Lessons from Mom and Dad

M A age 20001Mary & John Niemczura wedding 1941 gardenia corsage0001

When our children were infants, I recall purchasing a book about development of infants and what to expect at different ages. The statement about the three-year-old stuck with me because it helped me cope with some very difficult persons and situations; namely, the three-year-old tends to overstate his/her importance. The power of the word “no” is now understood by the young toddler and used to its advantage.

1987 big brother, little sister 3.5 yrs., 2 mos.0001child of the universe wooden sign

During the course of my daily routines, I find myself dealing with some individuals who remain at the infantile level of personality development. I am speaking of those with an inordinate fascination with oneself. Most of us have encountered narcissists in life. So how do we deal with them? Patience and tolerance in large doses are required. We learn to listen. We take turns speaking. Simple things we all learned growing up and in school.

Most situations can be diffused with a healthy dose of humor. Allowing open communication and validating all points of view will advance a culture within a group so that it is not confused and resentful. Sometimes we have to remind ourselves to be mindful of others and respect the fact that some people simply do not know how to move on and will remain at an infantile level.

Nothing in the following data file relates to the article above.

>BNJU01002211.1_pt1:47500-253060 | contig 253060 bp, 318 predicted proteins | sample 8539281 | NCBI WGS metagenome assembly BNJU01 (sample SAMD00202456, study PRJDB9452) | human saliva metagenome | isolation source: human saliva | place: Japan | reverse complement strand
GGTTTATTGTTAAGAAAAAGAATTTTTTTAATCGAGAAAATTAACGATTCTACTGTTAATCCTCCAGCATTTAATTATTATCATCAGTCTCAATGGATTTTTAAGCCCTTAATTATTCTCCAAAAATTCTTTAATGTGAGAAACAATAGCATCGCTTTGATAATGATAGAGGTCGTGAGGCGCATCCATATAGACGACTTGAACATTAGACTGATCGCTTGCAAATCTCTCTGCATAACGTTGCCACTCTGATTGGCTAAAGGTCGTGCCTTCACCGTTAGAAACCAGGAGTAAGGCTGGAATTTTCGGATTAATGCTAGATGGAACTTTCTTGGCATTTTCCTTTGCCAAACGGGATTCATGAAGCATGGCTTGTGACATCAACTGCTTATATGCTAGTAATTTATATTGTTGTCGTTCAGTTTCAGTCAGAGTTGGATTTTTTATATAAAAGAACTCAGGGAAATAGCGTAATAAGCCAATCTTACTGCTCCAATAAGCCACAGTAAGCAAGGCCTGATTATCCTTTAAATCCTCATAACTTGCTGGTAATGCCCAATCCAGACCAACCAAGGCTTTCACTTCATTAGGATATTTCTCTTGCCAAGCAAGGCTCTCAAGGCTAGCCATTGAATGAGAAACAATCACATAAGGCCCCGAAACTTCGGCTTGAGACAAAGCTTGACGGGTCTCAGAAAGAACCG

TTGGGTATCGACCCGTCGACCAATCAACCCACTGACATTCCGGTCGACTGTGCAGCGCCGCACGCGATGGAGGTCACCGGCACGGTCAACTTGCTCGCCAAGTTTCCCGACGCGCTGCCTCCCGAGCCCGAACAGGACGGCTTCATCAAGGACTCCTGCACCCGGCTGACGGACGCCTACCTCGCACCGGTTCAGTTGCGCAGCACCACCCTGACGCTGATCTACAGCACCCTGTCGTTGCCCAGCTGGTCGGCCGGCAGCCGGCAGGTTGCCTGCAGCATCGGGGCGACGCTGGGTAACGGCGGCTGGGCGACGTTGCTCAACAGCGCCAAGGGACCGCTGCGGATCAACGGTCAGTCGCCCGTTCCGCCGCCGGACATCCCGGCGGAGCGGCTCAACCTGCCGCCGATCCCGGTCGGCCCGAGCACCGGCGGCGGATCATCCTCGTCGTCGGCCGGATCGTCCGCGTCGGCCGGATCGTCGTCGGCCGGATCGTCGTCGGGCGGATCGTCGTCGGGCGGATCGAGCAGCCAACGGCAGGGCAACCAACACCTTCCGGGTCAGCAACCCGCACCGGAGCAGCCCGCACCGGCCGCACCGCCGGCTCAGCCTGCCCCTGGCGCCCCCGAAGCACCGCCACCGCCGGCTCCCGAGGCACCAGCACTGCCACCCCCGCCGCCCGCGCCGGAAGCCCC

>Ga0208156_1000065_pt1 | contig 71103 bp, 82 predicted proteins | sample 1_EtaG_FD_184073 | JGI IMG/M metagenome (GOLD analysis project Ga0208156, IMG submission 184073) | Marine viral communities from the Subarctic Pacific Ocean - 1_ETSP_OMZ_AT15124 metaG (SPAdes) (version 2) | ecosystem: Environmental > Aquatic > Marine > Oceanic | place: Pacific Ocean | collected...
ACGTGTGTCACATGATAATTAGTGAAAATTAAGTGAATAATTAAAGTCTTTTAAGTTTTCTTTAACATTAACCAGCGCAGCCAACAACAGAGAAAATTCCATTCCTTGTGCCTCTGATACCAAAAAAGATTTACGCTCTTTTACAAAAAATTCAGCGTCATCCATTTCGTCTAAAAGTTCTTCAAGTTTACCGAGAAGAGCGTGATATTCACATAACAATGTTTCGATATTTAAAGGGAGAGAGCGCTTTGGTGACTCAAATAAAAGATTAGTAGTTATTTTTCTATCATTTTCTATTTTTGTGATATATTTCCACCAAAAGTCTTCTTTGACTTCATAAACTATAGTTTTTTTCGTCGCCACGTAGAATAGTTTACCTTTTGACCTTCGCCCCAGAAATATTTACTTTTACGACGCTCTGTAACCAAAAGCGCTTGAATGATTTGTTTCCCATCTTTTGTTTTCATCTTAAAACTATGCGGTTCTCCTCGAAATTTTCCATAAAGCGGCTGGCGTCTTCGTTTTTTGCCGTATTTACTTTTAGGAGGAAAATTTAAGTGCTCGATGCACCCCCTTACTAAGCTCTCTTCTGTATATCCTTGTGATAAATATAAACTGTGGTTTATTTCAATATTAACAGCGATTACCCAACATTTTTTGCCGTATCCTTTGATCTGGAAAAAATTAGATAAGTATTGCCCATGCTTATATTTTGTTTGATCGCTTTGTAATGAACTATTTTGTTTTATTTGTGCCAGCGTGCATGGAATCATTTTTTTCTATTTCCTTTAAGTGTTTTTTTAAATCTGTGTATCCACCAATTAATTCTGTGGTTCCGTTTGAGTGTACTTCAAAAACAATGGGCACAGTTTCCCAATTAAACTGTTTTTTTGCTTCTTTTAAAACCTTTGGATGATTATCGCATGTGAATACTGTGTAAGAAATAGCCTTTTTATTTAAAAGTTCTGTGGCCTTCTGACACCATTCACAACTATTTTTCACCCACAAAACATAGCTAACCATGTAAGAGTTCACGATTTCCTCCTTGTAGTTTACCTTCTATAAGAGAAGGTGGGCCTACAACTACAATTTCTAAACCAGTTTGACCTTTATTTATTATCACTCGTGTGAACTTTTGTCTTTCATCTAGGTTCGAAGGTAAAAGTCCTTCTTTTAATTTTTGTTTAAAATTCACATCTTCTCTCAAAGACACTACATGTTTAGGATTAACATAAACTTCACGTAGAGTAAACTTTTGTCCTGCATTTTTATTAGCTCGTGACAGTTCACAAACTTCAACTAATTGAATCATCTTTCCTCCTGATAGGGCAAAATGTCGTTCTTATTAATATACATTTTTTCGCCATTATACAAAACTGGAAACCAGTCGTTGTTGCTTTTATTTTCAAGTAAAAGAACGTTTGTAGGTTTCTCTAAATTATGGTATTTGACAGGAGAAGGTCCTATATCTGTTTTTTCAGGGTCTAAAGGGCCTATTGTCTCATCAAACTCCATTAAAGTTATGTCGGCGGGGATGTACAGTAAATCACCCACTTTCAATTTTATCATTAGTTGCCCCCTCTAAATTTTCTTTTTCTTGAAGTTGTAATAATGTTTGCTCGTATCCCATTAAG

Trying to apply the principle of taking turns with a group of adults alters the dynamic somewhat. Setting ground rules before meetings is helpful: zero tolerance for swearing, name-calling and blaming. Create ground rules and boundaries to avoid emotional outbursts which can be counter-productive. Value each person, even those with whom you disagree. Listen and take turns speaking. My parents taught us the value of hard work and persevering, no matter what. Learning to be flexible remains an invaluable tool taught me by the Fulbright staff during the years I taught in German schools with different expectations. Lessons learned from my parents are forever with me.

I conclude with a brief poem today:

Me, Myself and I

Ever wonder why
People are that way?
No room for others.
Sad to live like that:
Self-centered, narcissistic.
Life is too short.


This entry was posted in adults, children, flexibility, Fulbrighters, manners, narcissists, patience, tolerance and tagged , , , , , , . Bookmark the permalink.

5 Responses to Lessons from Mom and Dad

  1. Mirtha James says:

    Nice! we can’t change people just pray that God will change them. Love the way you write.

    Liked by 1 person

  2. Thank you to my Finnish readers. I hope to one day travel there. Today is the wedding anniversary of my parents who married June 7, 1941. So I thought of them as I wrote this week’s blog entry.


  3. Tom says:

    Way to go on your 50th post! Keep them coming!

    Liked by 1 person

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